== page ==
Pre-empting a move by the defense asking him to do so, Circuit Judge Dennis Craig today voluntarily recused himself from the re-sentencing ordered in the chronically complicated case of David Snelgrove, the Palm Coast man on death row for the better part of the last two decades for the double-murder of Glyn Fowler, 84, and his wife, Vivian, 79, on Bannbury Lane in June 2000.
Chief Judge Raul Zambrano will have to appoint a new judge—assuming Zambrano does not recuse himself.
Snelgrove, now 44, was found guilty of the murders two years later and after two recommendations of death from two different juries, neither one close to unanimous (7-5 and 84), he was sent to Death Row.
U.S. Supreme Court and Florida Supreme Court decisions have since invalidated his sentencing. Non-unanimous recommendations are no longer considered constitutional. Even though Snelgrove was himself in the process of contesting his sentence, he got two big assists from the Florida Supreme Court: first, a ruling that he must be sentenced yet again, with a full sentencing hearing before a new jury.
Second, and thanks to Justice Barbara Pariente, he may possibly have an evidentiary hearing that could render his sentencing moot. Pariente had actually dissented from the decision that ordered a new sentencing for Snelgrove—not because she was opposed to his being re-sentenced, but because she was opposed to his still being eligible for the death penalty. The reason: his intellectual competency to make him even eligible for the death penalty is too much in question. She said he should have a new evidentiary hearing on that score.
Whether he will or not has yet to be decided by a circuit judge in Flagler County. Until now, the judge handling the case here has been Craig. But Craig was an assistant state prosecutor at the State Attorney’s Office from 1998 to 2011, which included the time of Snelgrove’s trial-court prosecution.
Zambrano was in the same office. So was Circuit Judge Matthew Foxman, an expert on death penalty cases who sits in Volusia County. So was Judge Leah Case. So this last wrinkle in Snelgrove’s case may be one more complication that has yet to be sorted out.
When last sitting on a status hearing in the case last August, Craig said he was uncomfortable about the idea of going forward with the case, with himself as judge, without hearing whether Snelgrove wanted him to do so, or to recuse himself. Snelgrove was not at that hearing, and Craig did not want to make a decision in his absence.
After waiting for nine days at the Flagler County jail, Snelgrove was present for this afternoon’s hearing, which took all of five minutes.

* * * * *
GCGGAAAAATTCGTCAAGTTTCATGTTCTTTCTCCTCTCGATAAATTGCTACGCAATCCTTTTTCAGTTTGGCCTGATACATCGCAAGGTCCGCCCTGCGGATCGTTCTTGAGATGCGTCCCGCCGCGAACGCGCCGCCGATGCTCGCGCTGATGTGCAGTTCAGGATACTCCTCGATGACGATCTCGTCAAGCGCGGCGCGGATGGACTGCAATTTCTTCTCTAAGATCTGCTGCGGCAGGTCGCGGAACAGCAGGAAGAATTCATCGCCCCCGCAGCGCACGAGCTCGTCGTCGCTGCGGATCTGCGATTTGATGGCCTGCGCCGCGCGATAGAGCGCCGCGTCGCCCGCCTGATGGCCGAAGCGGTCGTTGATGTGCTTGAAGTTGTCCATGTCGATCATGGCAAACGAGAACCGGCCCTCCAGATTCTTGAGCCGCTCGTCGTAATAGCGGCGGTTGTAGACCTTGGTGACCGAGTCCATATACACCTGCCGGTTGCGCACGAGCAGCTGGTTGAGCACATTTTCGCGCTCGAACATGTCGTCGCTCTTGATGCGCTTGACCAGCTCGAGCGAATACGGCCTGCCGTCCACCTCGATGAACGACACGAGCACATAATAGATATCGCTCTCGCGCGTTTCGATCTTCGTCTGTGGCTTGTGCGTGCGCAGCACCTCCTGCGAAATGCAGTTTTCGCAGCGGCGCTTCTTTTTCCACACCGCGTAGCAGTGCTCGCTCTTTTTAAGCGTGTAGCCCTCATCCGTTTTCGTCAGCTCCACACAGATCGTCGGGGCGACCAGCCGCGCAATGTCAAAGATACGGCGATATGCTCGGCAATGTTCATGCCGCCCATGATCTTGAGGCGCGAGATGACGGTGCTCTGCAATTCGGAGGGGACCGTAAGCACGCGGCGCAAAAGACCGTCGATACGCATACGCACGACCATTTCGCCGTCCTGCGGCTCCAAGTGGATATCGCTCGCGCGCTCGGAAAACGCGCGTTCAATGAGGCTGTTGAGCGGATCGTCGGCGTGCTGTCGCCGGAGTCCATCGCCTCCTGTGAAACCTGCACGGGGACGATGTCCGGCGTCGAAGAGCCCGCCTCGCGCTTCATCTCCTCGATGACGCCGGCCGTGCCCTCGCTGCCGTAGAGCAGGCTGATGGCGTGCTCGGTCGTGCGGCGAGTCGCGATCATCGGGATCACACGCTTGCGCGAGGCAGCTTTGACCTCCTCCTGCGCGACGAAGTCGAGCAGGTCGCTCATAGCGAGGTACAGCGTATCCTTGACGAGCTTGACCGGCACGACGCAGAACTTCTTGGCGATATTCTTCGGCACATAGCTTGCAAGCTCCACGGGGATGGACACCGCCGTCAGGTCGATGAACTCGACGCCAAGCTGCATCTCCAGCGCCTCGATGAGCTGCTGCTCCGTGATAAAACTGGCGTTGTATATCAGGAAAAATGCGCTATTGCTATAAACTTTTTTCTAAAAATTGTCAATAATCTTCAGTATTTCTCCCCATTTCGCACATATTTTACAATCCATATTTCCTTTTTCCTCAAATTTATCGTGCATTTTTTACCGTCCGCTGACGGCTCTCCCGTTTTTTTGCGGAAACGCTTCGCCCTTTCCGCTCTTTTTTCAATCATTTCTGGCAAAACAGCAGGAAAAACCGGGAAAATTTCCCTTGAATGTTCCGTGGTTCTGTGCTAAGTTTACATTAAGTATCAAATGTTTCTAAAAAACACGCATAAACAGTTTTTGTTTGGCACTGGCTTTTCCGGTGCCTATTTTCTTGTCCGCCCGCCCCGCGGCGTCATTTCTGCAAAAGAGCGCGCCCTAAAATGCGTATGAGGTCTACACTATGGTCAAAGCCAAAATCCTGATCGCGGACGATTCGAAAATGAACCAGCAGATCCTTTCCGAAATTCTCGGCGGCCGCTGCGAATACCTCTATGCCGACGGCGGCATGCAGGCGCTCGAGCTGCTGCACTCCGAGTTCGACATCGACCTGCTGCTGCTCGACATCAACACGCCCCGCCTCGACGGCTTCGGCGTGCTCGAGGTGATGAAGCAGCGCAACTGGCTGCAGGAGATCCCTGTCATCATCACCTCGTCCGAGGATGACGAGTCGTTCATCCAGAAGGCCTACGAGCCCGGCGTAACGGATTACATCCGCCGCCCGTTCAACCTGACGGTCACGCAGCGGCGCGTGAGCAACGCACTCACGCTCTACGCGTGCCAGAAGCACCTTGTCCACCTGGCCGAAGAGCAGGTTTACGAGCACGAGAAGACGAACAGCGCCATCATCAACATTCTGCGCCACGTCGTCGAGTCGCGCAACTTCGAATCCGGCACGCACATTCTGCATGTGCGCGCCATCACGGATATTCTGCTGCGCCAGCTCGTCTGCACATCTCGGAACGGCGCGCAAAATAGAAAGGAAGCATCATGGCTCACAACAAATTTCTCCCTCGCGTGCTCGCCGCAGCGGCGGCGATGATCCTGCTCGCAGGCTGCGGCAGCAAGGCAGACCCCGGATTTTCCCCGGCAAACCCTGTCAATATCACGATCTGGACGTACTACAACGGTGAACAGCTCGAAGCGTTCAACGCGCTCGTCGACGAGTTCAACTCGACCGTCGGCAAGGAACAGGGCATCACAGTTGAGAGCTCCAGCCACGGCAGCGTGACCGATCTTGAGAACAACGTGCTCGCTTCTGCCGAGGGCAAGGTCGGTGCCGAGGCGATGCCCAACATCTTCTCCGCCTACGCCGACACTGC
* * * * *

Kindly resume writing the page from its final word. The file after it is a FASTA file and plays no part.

“First order of business,” Craig said to Matt Phillips, the division chief of the public defender’s homicide unit and one of the attorneys representing Snelgrove, “did you talk to Mr. Snelgrove about my disclosure?” Craig asked.
“yes we did your honor, I’ve met with him now several times” in state prison in Raiford, Phillips said. “Mr. Snelgrove would respectfully request that you would recuse yourself and he could have a judge preside who was not employed by the State Attorney at the time in question.”
“That’s perfectly all right Mr. Snelgrove, no problems there whatsoever, that’s why I wanted to bring you over in person,” Craig said. “I didn’t want to agree unless you were going to agree with me in person. So with that being said there’s nothing else for us to do today.”
Assistant State Attorney Jennifer Dutton asked for the defense to explain in writing why it was asking for the recusal. She said she did not find the defense’s position regarding Craig’s conflict of interest legally sufficient since Craig had nothing to do with the case in the early 2000s.
But Craig pre-empted that possibility. “It was based on my disclosure, I pretty much offered that I would if he just asked,” Craig said.
Phillips noted that Zambrano may have the same conflict as Craig, making his involvement in the case potentially questionable.
“Well, I’ll leave it up to him to decide if he wants to have somebody else decide who to assign it to, I’ll let him decide,” Craig said, though Craig is bound to send him the order. The two judges have also had discussions about the whole issue.
Snelgrove himself did not speak during the hearing, though he’d been quite animated before the hearing started, speaking with his attorneys about various things. “I was shocked. They woke me up in the middle of the night and told me I had to go to court the next day,” he said of his apparent latest transfer from Death Row.
There was also his concern to make it back to Death Row in time for a Death Row Christmas party next Friday. It’s organized by several religious and civic groups for inmates.
“There’s about 70 or 80 of them,” Snelgrove said, “they come to prison, they basically come on each wing, sing a whole bunch of Christmas carols and give you a big old bag of goodies, so that’s basically what it is. It’s something we get to have but once a year.”
It appears that he will make it back in time.